What is something you want to share about your Trovata experience?
One of my favorite things about Trovata is the work culture. As you go throughout your career, one of the things you realize is that working on a cool product is one thing, but working on a cool product with a great team is another.
One of the things that really attracts me to Trovata is the team that works here. They’re just awesome all around, very diverse, and no one looks down on you. Everyone’s very helpful and wants to see this product do as well as it possibly can, and that’s just an awesome environment to be in.
There are other places you can be where it can feel like there’s a lot of pressure to get things done right away. While we definitely have a sense of urgency here, whenever there’s pressure, it’s for a reason. That’s something that’s very much appreciated because it helps you with a work-life balance, especially in times like these, where you need to make sure you have as much space as possible between your work life and your home life.
What do you like to do when you aren’t working?
For hobbies and interests, for me, traveling is definitely at the top of the list.
Right now, I think my favorite place is Germany. I’ve been there three times and have traveled about seventy-five percent of the country. Every time I go there, it’s a good time; usually a guy’s trip with me and a bunch of friends from college. We go, and we’ll rent race cars, drive around the Nurburgring, and catch up with the many friends we’ve made throughout the years. London is probably a very close second.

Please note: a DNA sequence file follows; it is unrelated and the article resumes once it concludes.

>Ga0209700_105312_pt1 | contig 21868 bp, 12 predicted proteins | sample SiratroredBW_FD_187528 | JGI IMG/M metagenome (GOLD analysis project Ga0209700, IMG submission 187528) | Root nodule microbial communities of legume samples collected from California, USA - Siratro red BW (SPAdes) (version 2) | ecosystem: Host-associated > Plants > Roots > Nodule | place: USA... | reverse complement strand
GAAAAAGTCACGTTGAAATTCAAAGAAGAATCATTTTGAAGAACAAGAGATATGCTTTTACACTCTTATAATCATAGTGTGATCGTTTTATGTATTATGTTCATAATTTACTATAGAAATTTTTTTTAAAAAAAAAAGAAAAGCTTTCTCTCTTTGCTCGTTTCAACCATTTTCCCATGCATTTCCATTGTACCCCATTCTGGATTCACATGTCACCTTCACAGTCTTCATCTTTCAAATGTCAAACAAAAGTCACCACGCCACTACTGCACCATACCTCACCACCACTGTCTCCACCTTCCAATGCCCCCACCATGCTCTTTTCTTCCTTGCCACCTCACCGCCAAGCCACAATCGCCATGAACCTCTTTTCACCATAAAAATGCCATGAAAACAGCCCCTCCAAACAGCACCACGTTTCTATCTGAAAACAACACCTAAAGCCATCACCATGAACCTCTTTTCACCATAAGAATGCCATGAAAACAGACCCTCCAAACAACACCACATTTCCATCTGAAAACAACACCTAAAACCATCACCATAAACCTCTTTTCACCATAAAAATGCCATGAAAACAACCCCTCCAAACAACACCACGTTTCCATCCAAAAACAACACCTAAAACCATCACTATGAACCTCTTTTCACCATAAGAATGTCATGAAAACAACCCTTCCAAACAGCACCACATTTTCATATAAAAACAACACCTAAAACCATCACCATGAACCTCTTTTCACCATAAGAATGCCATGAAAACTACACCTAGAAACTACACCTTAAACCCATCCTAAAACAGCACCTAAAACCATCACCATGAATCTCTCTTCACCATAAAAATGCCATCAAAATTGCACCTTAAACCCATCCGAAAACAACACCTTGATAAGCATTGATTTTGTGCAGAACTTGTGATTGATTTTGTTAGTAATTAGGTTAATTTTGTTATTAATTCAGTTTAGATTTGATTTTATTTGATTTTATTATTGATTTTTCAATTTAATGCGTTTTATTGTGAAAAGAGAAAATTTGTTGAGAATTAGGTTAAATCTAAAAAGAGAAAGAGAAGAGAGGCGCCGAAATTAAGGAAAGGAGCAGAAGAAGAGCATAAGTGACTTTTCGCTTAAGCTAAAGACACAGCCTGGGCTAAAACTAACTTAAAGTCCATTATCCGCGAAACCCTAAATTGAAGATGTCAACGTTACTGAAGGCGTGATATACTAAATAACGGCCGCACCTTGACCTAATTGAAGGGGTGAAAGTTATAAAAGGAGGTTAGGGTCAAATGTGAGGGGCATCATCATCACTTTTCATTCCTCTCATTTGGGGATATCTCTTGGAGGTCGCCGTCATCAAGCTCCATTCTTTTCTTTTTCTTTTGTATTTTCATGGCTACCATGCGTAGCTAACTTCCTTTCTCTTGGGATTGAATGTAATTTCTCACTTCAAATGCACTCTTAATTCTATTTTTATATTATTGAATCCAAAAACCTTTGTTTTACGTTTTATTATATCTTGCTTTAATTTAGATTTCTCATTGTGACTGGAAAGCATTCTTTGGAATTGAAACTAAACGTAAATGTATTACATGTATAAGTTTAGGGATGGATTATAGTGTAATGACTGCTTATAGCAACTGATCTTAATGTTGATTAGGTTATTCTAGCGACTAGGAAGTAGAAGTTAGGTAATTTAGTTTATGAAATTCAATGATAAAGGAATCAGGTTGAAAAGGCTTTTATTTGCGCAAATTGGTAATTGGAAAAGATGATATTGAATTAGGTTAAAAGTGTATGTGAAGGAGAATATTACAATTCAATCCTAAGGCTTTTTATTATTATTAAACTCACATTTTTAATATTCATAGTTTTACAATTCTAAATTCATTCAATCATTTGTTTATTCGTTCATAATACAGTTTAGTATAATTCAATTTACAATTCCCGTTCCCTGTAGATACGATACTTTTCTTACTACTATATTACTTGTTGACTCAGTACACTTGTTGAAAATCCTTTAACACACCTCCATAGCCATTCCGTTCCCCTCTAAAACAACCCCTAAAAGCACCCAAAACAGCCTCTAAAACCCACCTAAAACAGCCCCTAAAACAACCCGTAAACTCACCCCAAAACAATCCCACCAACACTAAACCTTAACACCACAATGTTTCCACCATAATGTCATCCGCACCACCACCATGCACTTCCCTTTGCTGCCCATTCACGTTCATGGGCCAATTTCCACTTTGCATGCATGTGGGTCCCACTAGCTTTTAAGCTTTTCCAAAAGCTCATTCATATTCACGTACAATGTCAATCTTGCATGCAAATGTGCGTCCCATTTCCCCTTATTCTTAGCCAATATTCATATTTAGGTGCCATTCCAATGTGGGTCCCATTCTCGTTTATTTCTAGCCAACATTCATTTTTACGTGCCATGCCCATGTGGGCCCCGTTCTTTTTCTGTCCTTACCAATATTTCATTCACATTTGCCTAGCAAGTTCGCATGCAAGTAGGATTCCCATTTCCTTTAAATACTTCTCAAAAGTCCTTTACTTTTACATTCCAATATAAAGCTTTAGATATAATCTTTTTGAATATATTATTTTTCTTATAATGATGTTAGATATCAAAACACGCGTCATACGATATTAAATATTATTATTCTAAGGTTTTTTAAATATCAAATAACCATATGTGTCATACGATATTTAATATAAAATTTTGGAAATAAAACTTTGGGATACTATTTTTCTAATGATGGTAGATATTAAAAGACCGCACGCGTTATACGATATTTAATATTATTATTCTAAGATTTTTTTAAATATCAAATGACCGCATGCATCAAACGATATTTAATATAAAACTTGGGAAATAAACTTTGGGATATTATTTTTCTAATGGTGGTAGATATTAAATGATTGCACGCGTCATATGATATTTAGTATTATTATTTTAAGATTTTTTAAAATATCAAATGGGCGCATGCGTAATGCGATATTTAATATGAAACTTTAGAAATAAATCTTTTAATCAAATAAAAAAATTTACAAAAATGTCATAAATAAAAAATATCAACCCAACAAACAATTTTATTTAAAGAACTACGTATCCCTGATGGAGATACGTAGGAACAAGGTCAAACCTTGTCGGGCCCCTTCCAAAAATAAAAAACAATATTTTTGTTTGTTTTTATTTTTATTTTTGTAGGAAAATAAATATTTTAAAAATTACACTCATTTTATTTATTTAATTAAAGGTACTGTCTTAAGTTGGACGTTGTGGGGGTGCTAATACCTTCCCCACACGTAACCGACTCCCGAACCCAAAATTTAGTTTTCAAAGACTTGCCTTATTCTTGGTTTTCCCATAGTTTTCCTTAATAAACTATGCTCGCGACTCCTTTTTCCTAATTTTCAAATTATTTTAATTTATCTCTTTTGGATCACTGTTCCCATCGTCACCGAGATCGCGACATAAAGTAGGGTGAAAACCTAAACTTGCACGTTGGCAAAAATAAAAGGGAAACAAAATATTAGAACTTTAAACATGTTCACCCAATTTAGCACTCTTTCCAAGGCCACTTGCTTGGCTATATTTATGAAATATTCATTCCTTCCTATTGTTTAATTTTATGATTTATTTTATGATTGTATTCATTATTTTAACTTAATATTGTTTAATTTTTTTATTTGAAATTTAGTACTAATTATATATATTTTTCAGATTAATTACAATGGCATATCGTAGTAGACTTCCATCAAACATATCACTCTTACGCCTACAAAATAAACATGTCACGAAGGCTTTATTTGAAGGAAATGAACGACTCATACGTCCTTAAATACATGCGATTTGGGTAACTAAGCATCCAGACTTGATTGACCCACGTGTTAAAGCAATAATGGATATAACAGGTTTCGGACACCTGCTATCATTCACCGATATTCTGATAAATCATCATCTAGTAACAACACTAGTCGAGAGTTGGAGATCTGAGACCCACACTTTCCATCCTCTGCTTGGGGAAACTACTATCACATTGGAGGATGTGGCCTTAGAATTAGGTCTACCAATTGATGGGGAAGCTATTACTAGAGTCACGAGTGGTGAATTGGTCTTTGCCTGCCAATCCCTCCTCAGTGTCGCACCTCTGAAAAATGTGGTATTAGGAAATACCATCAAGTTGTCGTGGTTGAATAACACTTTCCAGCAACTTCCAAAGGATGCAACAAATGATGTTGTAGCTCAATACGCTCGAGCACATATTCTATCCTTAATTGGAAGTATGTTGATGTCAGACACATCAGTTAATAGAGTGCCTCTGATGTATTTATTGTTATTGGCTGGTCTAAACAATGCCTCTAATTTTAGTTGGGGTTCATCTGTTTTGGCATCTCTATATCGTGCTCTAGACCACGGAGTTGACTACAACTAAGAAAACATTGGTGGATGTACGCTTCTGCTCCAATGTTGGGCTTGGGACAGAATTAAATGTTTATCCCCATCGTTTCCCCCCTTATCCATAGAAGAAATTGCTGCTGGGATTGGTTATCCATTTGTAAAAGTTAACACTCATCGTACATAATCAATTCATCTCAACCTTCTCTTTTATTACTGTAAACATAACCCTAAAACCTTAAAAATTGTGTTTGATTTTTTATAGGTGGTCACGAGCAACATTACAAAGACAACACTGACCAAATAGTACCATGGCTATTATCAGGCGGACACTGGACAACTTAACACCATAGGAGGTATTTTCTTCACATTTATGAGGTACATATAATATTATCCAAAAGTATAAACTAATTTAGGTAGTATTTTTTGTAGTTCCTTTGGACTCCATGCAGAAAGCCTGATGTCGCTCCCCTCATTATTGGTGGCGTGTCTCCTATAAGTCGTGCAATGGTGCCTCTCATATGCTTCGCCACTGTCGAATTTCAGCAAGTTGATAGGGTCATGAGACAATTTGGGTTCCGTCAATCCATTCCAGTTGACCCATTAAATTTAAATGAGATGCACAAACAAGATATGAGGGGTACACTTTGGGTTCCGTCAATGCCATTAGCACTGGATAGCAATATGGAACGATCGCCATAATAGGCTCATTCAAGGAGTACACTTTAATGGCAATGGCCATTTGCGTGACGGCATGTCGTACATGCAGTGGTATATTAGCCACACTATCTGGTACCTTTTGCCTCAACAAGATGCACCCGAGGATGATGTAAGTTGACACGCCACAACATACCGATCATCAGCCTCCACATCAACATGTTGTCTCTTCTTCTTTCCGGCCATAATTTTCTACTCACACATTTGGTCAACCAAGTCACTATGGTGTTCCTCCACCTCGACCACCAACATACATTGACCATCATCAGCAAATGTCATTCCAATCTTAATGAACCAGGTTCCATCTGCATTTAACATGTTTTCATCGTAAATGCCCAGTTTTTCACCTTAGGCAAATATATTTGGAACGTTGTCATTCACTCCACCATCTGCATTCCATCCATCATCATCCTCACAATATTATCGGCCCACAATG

I am into motorcycles, cars, and car racing. I ride in an Energica Eva Ribelle, which is an electric motorcycle from an up-and-coming brand. It’s the 66th one made in the country. Before that, I’ve owned three or four other motorcycles. My car is a Cadillac CTS-V, which is basically a four-door Corvette. I have had that for about seven or eight years now. When I was living in Florida, I was very much into Drag Strip racing and Auto-Cross. I wanted to be sure I didn’t have fast vehicles just for the looks.
In non-COVID times, I play basketball as much as my body allows me to. I’ve done that, probably since I was nine or ten years old. I think you can say I’m an avid basketball fan and player. I’m also a gamer. While I always enjoy a good story-driven FPS, I also really like Real-Time strategy games (think StarCraft, Command, and Conquer) as well as medium-complexity RPGs.
When we aren’t locked down due to the whole global-pandemic thing, I also run a happy hour group called “Vibes Called Qwest.” It’s a group that I took over once I moved to the Bay Area to help provide a consistent meeting ground for Black and Brown professionals in the area. The way it used to work was that twice a month, we meet up at a different bar or restaurant in the city. There was no theme or fireside chat; it was only to get people together to meet each other. Particularly in the Bay Area, there’s a large influx of people who aren’t from here, so people have a hard time meeting and creating community. I miss it dearly because, you know, it’s a great chance to get out of the office and meet new people, make new connections, and right now, the way that my meetups are organized doesn’t translate well to the virtual world. This is one of those things we are going to have to wait until we can chat again in person. As soon as we can, I’ll start it back up again.